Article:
Hung Liu: Golden Gate (金門) at the de Young Museum

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Hung Liu with her work Resident Alien in 1988 (credit)


The world is starting to open up again! Making it official that Covid days are numbered, the de Young Museum had their first in-person gallery opening in eighteen months for the exhibit Hung Liu: Golden Gate (金門).



It’s fitting that the de Young’s first in-person opening in so long featured Liu, an artist who has a long history with the museum. Janna Keegan, the  Assistant Curator of Contemporary Art and Programming, introduced Liu by telling a personal story of how she first met Liu. She spoke of how when she first arrived in San Francisco, Liu - who was already a famous artist by then - welcomed her as a friend and helped her fit in. 



The centerpiece of the gallery is Resident Alien, one of Liu’s most famous works. The original is currently housed at the San Jose Museum of Art, this is a second rendition. The original measures 60” by 90” but the version at de Young was blown up to a far larger scale. 


Liu remarked how impressed she was by the museum for how seamlessly they installed all 77 panels of the piece. She went on to speak about her various use of oxymorons in the painting, mostly playing off the strangeness of a green card. The first and most obvious being that the card itself isn’t green.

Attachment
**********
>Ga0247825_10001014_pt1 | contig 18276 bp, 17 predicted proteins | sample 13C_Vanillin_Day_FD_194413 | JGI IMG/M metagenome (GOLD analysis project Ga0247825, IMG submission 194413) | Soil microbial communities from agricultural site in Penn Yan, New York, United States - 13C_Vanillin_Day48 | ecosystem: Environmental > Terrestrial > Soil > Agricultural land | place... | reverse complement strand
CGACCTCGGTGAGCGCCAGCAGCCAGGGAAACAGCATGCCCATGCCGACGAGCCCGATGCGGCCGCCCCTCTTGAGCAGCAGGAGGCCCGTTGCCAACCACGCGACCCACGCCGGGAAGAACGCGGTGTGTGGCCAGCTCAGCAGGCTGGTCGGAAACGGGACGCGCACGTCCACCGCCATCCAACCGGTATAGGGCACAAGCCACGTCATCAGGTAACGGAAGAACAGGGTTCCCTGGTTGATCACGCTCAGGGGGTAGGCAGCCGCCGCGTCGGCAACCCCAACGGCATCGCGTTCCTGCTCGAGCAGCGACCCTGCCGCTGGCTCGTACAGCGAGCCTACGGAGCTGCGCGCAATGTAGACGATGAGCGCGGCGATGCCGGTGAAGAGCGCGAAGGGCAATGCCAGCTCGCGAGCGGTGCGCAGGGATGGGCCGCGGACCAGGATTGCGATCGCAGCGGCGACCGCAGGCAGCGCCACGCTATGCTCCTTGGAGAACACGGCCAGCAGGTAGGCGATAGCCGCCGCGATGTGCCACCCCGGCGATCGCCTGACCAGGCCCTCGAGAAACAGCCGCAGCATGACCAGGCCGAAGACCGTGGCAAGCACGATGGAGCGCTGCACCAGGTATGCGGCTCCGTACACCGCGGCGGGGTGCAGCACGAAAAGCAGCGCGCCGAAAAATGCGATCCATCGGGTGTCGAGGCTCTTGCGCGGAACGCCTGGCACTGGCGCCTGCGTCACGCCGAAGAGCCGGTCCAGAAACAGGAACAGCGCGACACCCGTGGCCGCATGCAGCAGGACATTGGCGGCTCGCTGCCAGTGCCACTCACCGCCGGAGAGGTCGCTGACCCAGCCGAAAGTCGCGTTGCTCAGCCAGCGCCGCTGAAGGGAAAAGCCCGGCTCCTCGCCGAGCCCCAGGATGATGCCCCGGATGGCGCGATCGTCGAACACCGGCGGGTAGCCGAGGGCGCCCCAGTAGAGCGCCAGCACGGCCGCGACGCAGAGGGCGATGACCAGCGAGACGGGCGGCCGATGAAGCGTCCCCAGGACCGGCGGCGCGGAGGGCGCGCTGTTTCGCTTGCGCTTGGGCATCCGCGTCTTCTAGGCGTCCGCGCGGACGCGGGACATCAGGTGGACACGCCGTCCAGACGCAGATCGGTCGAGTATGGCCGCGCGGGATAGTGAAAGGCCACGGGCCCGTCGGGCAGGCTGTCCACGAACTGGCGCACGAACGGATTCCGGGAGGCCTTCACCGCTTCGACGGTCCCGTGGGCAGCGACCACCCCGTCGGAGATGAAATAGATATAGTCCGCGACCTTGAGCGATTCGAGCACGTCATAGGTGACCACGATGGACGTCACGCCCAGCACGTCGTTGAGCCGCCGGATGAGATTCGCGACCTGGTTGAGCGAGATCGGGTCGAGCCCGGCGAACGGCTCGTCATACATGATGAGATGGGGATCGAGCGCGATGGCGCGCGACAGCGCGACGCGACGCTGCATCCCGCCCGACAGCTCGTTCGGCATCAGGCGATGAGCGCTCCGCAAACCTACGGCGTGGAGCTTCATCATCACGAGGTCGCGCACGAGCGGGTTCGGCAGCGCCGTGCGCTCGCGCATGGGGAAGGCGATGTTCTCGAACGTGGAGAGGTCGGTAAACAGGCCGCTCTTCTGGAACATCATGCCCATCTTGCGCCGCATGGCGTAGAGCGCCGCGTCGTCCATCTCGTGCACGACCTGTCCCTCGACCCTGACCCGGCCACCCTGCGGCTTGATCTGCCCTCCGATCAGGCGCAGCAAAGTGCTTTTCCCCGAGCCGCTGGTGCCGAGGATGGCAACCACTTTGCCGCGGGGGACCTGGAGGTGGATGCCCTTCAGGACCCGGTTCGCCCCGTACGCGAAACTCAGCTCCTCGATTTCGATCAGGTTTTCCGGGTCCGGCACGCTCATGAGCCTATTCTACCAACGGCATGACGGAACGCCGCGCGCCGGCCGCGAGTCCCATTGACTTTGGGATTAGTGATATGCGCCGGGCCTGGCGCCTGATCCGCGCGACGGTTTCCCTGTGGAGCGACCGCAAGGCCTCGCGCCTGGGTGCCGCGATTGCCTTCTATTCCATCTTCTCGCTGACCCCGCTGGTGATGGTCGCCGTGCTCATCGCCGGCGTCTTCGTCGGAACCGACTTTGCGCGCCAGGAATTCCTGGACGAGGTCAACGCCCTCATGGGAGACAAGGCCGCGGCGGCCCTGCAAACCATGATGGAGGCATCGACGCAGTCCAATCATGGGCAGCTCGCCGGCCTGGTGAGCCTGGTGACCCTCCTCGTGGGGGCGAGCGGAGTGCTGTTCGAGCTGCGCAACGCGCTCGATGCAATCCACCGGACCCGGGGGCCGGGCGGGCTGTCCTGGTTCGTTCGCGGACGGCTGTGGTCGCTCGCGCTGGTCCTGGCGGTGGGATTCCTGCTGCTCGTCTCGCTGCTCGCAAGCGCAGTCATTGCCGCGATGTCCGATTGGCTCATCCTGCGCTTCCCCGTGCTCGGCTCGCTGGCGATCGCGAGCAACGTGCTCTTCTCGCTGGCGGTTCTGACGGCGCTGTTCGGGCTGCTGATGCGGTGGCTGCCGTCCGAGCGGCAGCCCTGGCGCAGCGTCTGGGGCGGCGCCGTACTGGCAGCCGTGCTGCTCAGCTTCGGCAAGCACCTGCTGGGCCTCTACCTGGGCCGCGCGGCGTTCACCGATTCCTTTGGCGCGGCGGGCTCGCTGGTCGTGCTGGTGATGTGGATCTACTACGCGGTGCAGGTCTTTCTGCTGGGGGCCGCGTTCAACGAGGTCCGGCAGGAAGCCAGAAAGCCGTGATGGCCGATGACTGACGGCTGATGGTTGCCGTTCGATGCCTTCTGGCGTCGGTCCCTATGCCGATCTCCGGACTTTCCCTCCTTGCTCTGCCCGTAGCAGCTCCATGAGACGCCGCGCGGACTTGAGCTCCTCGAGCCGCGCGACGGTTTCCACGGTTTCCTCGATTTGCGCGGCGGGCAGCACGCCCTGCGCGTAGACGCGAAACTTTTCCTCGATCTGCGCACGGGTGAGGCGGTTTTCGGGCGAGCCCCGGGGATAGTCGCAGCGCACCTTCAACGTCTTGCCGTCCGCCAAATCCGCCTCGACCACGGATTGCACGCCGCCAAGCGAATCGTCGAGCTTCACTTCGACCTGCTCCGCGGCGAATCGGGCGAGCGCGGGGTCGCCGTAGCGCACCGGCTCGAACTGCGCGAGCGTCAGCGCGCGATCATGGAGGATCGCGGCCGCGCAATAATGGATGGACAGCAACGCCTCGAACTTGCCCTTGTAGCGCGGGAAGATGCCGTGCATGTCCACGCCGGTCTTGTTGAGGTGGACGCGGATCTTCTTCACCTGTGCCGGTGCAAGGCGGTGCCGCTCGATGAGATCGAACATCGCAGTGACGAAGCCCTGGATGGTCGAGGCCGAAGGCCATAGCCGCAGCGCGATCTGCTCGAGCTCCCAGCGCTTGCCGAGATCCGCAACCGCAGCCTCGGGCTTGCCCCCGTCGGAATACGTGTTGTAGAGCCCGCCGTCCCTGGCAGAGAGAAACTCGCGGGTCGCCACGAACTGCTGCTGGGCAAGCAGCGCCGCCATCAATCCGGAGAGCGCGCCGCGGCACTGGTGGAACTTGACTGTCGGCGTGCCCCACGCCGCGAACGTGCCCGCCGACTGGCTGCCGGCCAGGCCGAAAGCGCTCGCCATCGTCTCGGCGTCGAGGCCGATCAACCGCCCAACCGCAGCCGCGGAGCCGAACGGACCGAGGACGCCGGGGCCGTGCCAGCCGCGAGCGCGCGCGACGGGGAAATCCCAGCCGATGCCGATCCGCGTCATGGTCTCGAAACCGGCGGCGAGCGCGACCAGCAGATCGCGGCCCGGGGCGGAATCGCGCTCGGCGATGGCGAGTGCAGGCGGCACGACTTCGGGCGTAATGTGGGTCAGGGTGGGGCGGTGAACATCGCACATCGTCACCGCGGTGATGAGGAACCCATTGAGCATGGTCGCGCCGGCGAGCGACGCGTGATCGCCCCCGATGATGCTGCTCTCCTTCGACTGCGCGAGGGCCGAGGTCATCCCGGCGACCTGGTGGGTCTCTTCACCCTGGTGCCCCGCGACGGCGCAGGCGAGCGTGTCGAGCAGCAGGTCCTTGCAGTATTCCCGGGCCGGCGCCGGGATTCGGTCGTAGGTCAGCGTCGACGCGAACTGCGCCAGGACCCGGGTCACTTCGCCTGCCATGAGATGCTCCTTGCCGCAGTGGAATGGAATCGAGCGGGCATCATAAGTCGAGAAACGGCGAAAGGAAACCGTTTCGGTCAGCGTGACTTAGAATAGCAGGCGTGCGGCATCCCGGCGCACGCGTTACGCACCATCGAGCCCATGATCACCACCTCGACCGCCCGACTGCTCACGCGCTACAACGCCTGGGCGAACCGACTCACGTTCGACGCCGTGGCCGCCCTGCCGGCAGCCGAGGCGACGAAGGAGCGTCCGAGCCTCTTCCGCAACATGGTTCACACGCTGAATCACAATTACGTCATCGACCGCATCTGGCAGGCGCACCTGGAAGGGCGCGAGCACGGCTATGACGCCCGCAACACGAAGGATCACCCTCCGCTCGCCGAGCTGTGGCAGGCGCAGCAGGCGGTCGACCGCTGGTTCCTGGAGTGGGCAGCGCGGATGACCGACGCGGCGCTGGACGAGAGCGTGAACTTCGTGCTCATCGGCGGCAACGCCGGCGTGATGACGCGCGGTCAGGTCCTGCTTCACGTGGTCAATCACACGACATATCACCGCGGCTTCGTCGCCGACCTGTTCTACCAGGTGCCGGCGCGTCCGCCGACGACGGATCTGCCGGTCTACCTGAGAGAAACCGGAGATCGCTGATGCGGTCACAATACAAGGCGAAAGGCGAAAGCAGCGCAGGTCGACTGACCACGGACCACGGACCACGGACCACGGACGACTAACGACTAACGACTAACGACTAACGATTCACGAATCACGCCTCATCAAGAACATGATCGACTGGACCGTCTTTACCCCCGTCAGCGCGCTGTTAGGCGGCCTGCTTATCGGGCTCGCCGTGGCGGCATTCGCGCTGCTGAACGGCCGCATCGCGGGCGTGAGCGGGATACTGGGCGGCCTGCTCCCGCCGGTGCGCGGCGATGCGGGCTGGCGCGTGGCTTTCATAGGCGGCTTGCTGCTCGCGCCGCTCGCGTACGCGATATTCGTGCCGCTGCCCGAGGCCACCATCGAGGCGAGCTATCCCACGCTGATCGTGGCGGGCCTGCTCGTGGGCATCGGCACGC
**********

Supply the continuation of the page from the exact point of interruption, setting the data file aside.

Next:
Next, the word “alien” rang as particularly odd to Liu as she first came to the United States around the time that the Aliens movie franchise was at peak popularity.



Lastly, her signature on the painting reads “Cookie, Fortune”. Liu uses fortune cookies in her work rather often, either as a symbol, theme, or a literal pile of them. Part of why Liu finds them so interesting is that they’re not even Chinese. The fortune cookie actually has its origins in San Francisco, created by a Japanese man to appeal to tourists at the nearby Japanese Tea Garden. 


Jiu Jin Shan, Hung Liu, 1994 installation (photo credit: Mills College Art Museum)


In 1994, Liu exhibited her work Jiu Jin Shan which featured over 200,000 fortune cookies poured over train tracks at the de Young (Jiu Jin Shan is the Chinese word for San Francisco meaning “Old Gold Mountain”). It was a popular exhibit...but not just with humans. Lots of rats paid the museum a visit to nibble on the piece. Liu joked about how no one had considered that the giant pile of food might attract rodents. No chance of such a thing with this current exhibit!



As for the name of the exhibition, Golden Gate, Liu spoke of it as a symbolic bridge that represents her journey of becoming American and how she’s always crossing the bridge. 



If you’re interested in seeing the gallery in person, the installation is actually in the free area of the museum so you can check it out before you even grab a general admission ticket. The show is on view until March 13, 2022.

Danielle DeVeaux

Sr. Contributor